One of the areas where my wife and I have struggled most stemmed from my habit of dictating what she should and shouldn’t do based on her pain. It’s OK to have a conversation from time to time to voice your concerns if you suspect your loved one may be doing something that is counterproductive or even a little bit dangerous. However, this doesn’t mean you should treat them like a child. Allow them listen to their bodies and do what they are capable of doing. Be willing to discuss their capabilities and limitations, and offer suggestions of ways you can support them rather than making them feel like an invalid. Having an honest discussion about these sorts of things is paramount. But lecturing your loved one and treating them like a toddler will only breed resentment.


This one seems like it should be obvious, but I can’t tell you how many times I’ve caught myself trying to “fix” my wife’s problems as quickly as possible when she says she’s hurting. Sometimes, my first inclination isn’t to listen; my priority is always to do whatever I can to make her feel better ASAP. In many ways, I think that’s a natural male instinct to adopt the role of a protector, and many parents doubtlessly feel the same instinct with their children. But oftentimes, your partner or loved one doesn’t need protection or a solution. They just need someone to listen and understand what they are going through, and to be able to connect with another human being. Pain is isolating, so when someone in pain reaches out to you, the best thing you can do is reach back. Not with a bottle of pills or a list of activities they should or shouldn’t do, but with an open hand and a sympathetic ear.

Be Patient

As I alluded to earlier, pain can often bring out the worst in people. But it is important to realize that the anger and depression associated with chronic pain won’t last forever. Someone in the throes of pain might withdraw or lash out when they are feeling their worst. Understand that if you respond to that negativity with more negativity, you only have yourself to blame. Instead of responding to a terse or angry comment with frustration or angry, focus on the reasons why they might be reacting in a negative way. If you know they are in pain, suggest ways to help. If that fails, give them reassurance that you care about them, and be willing to give them some space if necessary.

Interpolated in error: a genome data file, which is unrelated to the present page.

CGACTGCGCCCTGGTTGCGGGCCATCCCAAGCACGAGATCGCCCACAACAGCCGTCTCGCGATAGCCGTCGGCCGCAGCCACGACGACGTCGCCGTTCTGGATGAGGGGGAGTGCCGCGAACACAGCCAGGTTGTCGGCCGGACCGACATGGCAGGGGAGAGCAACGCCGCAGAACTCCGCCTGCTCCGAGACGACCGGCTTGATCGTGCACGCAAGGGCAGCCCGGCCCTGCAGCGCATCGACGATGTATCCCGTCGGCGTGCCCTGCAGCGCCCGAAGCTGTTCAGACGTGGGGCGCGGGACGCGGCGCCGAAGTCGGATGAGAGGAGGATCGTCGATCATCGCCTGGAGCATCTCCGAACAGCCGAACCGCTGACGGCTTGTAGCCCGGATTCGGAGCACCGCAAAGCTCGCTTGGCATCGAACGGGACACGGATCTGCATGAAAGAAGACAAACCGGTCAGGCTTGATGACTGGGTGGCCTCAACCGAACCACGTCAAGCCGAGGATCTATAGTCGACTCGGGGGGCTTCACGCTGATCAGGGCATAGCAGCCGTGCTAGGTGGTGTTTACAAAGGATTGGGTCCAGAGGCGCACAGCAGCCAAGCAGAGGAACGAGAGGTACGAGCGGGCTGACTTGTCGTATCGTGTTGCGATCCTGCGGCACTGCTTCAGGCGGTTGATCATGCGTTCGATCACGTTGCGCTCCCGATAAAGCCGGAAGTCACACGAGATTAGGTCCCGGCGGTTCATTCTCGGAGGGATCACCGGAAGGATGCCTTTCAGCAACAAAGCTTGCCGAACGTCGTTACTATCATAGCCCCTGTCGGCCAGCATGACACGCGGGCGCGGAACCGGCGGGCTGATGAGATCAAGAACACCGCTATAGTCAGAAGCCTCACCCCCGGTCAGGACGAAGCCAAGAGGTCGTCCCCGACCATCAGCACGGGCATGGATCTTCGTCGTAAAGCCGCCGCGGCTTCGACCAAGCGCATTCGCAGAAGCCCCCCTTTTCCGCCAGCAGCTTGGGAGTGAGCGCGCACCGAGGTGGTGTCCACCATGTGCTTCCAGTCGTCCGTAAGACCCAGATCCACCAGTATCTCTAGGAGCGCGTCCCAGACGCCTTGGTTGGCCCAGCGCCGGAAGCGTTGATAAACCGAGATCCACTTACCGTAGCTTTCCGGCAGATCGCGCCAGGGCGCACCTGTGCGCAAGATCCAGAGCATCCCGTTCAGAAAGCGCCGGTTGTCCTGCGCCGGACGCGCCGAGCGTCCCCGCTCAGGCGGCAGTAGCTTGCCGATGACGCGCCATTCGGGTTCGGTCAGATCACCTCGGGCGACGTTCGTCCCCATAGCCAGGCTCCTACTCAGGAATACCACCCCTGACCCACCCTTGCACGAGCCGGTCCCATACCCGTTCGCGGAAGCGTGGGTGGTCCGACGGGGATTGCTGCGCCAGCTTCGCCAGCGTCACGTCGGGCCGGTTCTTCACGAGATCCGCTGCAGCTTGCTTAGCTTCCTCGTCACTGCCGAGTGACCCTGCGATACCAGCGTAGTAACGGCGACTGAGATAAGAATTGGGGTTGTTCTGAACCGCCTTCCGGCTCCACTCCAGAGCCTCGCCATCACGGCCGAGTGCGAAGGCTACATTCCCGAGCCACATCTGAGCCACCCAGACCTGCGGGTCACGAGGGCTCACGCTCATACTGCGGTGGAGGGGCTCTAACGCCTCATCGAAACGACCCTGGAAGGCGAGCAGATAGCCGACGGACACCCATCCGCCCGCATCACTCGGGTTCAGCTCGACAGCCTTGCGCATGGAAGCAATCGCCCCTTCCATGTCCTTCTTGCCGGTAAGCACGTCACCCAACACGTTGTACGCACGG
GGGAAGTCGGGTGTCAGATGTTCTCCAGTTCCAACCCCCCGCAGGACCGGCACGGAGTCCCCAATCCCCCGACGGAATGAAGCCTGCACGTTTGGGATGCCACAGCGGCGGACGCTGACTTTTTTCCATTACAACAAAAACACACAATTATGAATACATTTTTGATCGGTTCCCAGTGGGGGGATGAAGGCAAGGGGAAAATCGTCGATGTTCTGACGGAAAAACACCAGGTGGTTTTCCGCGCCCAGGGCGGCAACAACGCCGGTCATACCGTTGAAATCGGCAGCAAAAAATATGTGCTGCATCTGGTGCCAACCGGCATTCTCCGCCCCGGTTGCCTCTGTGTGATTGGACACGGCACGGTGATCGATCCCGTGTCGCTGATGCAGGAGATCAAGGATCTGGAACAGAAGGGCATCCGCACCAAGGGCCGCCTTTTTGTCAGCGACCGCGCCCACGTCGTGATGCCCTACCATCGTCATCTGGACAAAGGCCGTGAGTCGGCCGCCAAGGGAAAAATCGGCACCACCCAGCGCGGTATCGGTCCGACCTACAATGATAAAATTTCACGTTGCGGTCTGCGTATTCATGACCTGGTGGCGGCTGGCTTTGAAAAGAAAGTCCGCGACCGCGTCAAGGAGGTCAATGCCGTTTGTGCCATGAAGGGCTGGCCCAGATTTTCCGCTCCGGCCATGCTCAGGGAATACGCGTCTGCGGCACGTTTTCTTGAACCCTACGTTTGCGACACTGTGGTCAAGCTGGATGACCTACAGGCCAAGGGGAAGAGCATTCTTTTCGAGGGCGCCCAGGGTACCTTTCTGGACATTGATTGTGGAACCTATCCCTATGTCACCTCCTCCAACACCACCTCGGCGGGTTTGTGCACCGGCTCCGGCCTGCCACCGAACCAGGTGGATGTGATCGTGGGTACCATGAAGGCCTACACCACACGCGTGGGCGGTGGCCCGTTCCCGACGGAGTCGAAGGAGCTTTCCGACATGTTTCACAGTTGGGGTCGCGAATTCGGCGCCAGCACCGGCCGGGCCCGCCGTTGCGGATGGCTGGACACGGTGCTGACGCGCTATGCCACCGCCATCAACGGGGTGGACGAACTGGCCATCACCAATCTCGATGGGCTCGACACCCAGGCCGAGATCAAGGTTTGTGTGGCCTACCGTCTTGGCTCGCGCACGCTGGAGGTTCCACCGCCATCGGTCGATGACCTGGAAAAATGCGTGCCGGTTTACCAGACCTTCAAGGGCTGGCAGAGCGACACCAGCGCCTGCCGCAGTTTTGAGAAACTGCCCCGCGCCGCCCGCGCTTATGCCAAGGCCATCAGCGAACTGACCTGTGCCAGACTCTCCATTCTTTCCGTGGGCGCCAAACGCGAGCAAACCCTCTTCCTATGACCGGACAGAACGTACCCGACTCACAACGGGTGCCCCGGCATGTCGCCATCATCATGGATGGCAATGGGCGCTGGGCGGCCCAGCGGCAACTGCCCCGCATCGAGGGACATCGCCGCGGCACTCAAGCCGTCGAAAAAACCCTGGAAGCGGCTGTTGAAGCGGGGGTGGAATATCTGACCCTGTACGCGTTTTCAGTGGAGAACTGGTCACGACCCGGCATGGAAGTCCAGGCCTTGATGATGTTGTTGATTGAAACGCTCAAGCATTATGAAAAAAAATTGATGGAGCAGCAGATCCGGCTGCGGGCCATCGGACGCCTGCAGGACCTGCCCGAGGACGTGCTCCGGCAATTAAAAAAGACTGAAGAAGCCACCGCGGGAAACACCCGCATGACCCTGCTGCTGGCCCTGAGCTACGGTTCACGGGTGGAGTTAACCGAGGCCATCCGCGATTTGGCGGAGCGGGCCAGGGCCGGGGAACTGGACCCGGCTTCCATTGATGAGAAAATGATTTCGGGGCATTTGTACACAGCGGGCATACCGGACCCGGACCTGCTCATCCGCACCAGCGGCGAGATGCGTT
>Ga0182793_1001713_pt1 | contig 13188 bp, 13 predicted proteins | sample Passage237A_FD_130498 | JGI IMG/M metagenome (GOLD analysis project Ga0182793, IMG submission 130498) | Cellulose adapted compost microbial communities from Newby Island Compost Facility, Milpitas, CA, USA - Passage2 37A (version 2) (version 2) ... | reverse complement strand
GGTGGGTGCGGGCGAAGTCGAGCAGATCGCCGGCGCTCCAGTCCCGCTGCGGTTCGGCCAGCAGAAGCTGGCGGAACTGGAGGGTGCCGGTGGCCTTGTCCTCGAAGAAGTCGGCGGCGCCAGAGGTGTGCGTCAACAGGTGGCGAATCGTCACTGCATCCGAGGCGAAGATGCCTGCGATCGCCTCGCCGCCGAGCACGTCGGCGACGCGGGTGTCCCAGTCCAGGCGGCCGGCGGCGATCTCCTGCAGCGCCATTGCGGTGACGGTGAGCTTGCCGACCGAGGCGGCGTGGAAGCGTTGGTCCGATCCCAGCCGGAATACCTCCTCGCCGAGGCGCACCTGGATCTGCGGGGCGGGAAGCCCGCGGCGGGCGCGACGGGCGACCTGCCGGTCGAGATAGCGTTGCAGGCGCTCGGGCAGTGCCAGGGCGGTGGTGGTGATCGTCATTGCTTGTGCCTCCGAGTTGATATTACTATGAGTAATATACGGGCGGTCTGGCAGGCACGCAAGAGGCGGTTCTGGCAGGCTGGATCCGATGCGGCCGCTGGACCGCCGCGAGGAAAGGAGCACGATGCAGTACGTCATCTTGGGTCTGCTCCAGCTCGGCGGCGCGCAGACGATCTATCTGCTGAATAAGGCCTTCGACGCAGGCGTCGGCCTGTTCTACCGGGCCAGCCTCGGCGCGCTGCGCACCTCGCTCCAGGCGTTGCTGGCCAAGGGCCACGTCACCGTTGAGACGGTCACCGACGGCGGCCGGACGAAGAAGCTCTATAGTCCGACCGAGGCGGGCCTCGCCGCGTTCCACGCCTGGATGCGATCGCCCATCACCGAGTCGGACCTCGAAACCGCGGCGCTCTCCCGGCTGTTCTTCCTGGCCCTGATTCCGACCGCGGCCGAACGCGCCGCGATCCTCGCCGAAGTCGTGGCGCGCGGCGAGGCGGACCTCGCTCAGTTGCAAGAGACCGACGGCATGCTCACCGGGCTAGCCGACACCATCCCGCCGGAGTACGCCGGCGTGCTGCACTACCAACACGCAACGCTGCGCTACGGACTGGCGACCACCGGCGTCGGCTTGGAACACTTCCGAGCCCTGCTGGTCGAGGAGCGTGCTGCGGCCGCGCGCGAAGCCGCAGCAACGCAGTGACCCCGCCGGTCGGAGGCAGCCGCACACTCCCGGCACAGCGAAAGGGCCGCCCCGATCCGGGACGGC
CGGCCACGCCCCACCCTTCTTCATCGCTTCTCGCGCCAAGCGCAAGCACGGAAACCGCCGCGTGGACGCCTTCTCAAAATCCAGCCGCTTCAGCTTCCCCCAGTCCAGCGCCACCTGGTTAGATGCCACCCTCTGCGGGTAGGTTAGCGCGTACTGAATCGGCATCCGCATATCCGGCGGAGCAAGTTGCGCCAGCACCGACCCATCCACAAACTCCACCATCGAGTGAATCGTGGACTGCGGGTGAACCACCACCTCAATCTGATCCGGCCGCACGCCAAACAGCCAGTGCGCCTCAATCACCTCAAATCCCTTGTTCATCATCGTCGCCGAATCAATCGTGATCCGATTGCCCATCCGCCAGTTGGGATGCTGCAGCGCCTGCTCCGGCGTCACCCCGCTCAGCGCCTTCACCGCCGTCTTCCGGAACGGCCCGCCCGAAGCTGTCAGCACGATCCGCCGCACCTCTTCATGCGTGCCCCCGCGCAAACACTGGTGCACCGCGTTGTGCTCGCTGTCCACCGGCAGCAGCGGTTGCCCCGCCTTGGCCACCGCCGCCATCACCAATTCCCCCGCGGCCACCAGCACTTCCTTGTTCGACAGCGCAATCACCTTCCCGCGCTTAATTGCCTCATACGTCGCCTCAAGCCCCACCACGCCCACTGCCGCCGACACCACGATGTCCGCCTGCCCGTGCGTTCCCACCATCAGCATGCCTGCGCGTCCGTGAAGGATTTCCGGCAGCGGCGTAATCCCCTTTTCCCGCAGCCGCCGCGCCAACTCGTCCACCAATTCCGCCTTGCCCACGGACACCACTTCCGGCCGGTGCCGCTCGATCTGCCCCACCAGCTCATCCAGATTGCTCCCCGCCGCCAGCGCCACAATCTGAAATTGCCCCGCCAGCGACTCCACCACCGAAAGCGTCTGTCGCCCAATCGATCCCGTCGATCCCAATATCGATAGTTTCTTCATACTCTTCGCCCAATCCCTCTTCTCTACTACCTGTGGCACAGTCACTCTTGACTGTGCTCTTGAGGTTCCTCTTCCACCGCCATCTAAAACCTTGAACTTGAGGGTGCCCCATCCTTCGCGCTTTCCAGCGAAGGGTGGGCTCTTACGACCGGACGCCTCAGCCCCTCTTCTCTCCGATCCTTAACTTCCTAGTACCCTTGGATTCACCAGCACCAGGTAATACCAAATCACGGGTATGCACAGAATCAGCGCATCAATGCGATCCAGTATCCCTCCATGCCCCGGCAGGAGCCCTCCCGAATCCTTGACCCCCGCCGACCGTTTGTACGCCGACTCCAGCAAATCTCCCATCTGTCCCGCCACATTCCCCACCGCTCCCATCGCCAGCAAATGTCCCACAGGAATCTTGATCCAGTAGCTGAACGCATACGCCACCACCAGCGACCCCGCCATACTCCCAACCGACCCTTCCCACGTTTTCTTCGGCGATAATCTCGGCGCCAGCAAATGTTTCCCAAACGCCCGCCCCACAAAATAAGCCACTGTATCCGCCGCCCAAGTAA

Most of us don’t fully comprehend what it’s like to go to sleep at night wondering if we’ll wake up tomorrow in too much pain to even get out of bed. I’ve heard too many stories of people who have Chiari whose partners jumped ship because they couldn’t handle the situation. I often wonder how many good relationships have gone down the tubes due to an unwillingness or inability to adapt to a partner’s disability, and more importantly, how many goodhearted people have been cast aside due to simple misunderstanding or just plain selfishness. In the end, leaving behind a good wife, husband or loved one due solely to their medical issues will never enrich your quality of life.

Patients who have chronic conditions don’t have a choice. They have to live with pain and physical limitations every day. But everyone around them has the ability to make a choice. We can decide whether to reach out a helping hand, offer a shoulder to cry on, or even just provide a sympathetic ear. Believe me when I say that every time we’re willing to make that kind of choice and give a little piece of ourselves, that love is appreciated more than we could ever possibly fathom and returned tenfold. And perhaps just as important, it shows us the love we have within ourselves.

When we are in pain, we don’t always take into account how those around us are feeling, nor can they truly understand what we are going through. I hope this post will be able to help some of you talk to your loved ones, and help them understand what we are going through.


Stay positive my dears!



Some methods to alleviate Chiari symptoms

Some methods to alleviate Chiari symptoms

Hello all!

I have been having a really rough time getting my Chiari and EDS symptoms under control, so I thought I would share with you some things that have helped other Chiarians when they are having problems. They may help, they may not, but it never hurts to try. Please do not try any activities that you have not first cleared with your doctor!

1. Wear highly cushioned, support shoes to reduce neck, cerebellum pounding. Commercial cross-trainer sneakers are recommended – New Balance, Nike, Reebok etc.- test before buying.

2. Avoid neck-stressing activities (football, soccer, basketball, wave pools, diving, tennis, roller coasters, other amusement park rides of high G forces, lifting in excess of 15 lb, backpacking, falling asleep in chairs, extended reading with head bent etc.)